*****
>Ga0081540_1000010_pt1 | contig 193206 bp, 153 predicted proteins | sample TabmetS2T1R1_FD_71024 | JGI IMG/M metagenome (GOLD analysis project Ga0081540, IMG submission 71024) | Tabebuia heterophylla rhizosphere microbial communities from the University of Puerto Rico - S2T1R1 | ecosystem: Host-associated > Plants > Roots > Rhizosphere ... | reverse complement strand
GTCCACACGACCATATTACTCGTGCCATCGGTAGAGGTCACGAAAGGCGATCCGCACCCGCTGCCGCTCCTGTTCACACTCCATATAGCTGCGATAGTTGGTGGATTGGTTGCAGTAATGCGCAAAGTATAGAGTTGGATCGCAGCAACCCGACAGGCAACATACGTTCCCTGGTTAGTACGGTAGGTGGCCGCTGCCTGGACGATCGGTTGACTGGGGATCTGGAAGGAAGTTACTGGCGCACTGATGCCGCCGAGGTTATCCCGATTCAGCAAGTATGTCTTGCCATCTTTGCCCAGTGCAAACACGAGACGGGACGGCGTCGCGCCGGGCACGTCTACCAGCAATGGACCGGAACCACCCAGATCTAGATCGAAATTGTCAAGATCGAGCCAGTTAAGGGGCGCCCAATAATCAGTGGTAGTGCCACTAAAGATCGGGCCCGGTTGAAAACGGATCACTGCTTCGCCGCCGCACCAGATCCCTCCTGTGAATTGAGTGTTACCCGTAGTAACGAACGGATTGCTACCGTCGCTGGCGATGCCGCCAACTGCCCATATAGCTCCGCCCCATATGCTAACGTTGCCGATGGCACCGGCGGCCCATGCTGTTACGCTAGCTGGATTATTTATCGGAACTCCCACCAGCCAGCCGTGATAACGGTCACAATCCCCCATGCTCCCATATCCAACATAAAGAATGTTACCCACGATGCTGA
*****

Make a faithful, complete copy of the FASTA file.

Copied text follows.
>Ga0081540_1000010_pt1 | contig 193206 bp, 153 predicted proteins | sample TabmetS2T1R1_FD_71024 | JGI IMG/M metagenome (GOLD analysis project Ga0081540, IMG submission 71024) | Tabebuia heterophylla rhizosphere microbial communities from the University of Puerto Rico - S2T1R1 | ecosystem: Host-associated > Plants > Roots > Rhizosphere ... | reverse complement strand
GTCCACACGACCATATTACTCGTGCCATCGGTAGAGGTCACGAAAGGCGATCCGCACCCGCTGCCGCTCCTGTTCACACTCCATATAGCTGCGATAGTTGGTGGATTGGTTGCAGTAATGCGCAAAGTATAGAGTTGGATCGCAGCAACCCGACAGGCAACATACGTTCCCTGGTTAGTACGGTAGGTGGCCGCTGCCTGGACGATCGGTTGACTGGGGATCTGGAAGGAAGTTACTGGCGCACTGATGCCGCCGAGGTTATCCCGATTCAGCAAGTATGTCTTGCCATCTTTGCCCAGTGCAAACACGAGACGGGACGGCGTCGCGCCGGGCACGTCTACCAGCAATGGACCGGAACCACCCAGATCTAGATCGAAATTGTCAAGATCGAGCCAGTTAAGGGGCGCCCAATAATCAGTGGTAGTGCCACTAAAGATCGGGCCCGGTTGAAAACGGATCACTGCTTCGCCGCCGCACCAGATCCCTCCTGTGAATTGAGTGTTACCCGTAGTAACGAACGGATTGCTACCGTCGCTGGCGATGCCGCCAACTGCCCATATAGCTCCGCCCCATATGCTAACGTTGCCGATGGCACCGGCGGCCCATGCTGTTACGCTAGCTGGATTATTTATCGGAACTCCCACCAGCCAGCCGTGATAACGGTCACAATCCCCCATGCTCCCATATCCAACATAAAGAATGTTACCCACGATGCTGA